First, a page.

Three Questions: Ice Age Predators

wolfbone.jpgUNLV geologist Josh Bonde was surveying the Upper Las Vegas Wash last June when he and his team of undergrad assistants noticed a bone sticking out of the side of a hill. He knew immediately that it was from some sort of dog, and an independent examination recently confirmed it was the foot bone of a 10,000-15,000-year-old dire wolf. Add that to last year’s discovery of a saber-toothed cat bone, and it starts to change our picture of the prehistoric Las Vegas Valley:

What’s the big deal about finding a wolf bone?

We never found a dire wolf in Nevada before. Ecologically, it tells us there was enough food running around here during the Ice Age for them to survive. Initially, we thought this might have been a dying ecosystem, but there had to be enough [life] to feed wolves and cats—as well as the American Lion [whose bones were discovered in the 1960s], a huge animal that would have dwarfed today’s African Lions.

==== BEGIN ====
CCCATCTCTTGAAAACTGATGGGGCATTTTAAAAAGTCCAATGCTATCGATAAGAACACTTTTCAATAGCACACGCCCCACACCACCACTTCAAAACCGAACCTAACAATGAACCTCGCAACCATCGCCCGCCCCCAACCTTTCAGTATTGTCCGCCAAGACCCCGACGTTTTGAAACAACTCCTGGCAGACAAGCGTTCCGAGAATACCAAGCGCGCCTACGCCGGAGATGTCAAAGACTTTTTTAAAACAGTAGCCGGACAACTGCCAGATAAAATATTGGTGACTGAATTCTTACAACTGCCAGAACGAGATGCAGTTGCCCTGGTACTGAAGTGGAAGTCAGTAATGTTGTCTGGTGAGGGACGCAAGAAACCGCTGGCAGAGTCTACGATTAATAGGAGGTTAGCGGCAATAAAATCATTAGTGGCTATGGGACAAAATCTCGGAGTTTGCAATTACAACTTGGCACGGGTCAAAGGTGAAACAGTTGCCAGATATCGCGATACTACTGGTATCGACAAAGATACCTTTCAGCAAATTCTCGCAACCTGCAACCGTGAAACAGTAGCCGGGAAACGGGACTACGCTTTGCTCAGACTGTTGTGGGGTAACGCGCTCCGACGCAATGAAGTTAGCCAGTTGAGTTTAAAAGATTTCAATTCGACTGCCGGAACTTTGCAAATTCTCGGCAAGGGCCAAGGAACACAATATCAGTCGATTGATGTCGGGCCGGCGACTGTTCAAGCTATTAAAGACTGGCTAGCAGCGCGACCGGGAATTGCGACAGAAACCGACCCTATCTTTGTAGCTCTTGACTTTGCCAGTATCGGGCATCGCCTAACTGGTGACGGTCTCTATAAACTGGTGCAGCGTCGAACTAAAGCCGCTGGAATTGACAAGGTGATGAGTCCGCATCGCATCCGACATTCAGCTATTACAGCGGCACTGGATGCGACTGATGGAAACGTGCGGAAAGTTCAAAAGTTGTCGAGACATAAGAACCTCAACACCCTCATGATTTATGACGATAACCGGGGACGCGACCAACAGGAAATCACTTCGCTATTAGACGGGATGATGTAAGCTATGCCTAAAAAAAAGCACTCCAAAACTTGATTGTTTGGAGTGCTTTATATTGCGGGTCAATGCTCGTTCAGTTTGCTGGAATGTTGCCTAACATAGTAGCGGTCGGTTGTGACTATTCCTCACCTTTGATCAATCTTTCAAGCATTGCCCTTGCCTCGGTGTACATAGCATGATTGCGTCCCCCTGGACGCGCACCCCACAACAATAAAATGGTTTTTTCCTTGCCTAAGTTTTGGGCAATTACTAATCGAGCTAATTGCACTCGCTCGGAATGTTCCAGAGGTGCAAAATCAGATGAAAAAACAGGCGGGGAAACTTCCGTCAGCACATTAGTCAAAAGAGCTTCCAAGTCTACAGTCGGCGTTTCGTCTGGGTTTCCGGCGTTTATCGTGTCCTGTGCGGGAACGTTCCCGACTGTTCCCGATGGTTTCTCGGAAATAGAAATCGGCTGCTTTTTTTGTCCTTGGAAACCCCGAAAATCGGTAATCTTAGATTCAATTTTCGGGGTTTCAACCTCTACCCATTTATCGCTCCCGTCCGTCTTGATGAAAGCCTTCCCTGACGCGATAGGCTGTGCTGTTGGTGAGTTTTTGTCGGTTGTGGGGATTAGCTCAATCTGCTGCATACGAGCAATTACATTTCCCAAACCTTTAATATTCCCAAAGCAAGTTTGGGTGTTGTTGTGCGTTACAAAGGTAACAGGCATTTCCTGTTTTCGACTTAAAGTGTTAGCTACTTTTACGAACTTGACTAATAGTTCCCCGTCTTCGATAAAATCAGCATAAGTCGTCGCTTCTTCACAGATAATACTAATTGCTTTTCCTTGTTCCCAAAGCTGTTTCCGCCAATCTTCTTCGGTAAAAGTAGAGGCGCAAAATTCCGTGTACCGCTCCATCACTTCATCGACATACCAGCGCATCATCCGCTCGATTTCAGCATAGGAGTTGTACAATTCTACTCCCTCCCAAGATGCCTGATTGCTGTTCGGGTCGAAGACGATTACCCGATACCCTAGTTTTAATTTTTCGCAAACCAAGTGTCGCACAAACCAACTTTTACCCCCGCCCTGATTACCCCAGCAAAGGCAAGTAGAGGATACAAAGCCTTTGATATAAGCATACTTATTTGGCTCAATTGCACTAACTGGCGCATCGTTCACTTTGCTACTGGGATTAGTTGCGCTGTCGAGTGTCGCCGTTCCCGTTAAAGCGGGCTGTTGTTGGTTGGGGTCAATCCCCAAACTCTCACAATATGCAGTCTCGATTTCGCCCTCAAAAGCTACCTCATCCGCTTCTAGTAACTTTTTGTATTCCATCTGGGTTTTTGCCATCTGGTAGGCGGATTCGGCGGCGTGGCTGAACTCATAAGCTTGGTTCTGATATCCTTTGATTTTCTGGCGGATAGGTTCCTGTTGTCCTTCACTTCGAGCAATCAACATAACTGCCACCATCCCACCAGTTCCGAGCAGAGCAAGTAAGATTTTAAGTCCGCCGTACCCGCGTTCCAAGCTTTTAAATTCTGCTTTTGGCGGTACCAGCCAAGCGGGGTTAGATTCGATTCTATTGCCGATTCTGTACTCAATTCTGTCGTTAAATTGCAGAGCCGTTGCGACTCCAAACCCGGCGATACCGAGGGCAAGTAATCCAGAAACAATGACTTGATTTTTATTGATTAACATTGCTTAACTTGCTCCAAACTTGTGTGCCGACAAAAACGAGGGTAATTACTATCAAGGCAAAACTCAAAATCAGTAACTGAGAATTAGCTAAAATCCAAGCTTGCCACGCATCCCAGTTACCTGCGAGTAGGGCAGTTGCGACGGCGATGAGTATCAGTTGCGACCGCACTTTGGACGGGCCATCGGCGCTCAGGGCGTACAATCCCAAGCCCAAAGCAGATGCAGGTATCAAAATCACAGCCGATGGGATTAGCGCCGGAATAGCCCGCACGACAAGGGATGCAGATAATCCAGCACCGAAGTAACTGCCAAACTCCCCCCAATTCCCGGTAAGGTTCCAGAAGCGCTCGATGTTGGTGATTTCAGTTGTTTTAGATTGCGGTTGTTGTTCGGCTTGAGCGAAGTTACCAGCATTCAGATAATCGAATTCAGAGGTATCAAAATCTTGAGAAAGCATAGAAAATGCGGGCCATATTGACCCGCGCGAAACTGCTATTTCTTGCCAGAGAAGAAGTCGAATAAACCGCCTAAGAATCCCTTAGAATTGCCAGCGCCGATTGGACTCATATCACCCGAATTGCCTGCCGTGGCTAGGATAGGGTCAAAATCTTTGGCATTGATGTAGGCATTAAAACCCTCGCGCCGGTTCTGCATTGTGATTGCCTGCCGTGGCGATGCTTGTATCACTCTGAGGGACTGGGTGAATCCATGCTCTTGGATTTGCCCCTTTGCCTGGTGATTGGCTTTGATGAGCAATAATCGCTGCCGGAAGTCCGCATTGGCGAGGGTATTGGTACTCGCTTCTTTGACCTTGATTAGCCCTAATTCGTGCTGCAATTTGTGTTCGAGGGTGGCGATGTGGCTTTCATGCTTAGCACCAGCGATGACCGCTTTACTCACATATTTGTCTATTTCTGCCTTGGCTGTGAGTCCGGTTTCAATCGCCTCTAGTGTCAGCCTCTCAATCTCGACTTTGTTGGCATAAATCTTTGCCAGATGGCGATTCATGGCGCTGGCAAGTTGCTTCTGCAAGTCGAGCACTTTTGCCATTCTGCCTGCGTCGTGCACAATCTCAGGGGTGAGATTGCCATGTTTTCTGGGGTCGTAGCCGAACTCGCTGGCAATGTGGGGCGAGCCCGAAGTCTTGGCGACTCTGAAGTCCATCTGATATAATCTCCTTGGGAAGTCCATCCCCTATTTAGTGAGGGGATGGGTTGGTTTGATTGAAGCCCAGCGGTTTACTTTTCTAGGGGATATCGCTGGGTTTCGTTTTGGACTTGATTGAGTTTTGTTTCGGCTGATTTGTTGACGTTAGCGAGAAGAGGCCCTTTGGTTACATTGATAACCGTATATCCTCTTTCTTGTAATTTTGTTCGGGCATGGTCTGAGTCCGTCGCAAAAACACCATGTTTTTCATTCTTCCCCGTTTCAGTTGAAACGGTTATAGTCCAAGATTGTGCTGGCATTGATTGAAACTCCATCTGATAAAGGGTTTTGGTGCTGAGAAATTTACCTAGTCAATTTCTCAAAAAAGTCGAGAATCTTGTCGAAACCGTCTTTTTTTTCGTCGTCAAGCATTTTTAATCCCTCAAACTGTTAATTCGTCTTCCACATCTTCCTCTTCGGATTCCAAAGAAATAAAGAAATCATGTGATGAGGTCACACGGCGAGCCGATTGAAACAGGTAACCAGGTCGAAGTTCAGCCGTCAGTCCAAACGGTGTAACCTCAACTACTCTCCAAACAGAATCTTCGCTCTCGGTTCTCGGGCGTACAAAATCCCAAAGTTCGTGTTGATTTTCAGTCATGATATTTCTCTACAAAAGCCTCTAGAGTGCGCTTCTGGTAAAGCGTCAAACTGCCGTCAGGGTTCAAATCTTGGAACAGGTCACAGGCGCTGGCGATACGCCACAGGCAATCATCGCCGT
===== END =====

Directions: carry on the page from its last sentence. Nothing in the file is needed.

What was their relationship with the Valley’s early humans?

Most canines leave people alone. There’s no evidence that even gray wolves attack people unless they’re rabid. But we were probably in competition for the same prey. Saber-toothed cats, on the other hand, probably hunted us. Cats don’t care.

Now that you’ve bagged a dire wolf and a saber-toothed cat, what’s left on your fossil wish list?

It would be cool to find some giant short-faced bears, cheetah, maybe four-pronged antelope. But I don’t want to get greedy. What we’ve uncovered already is great.

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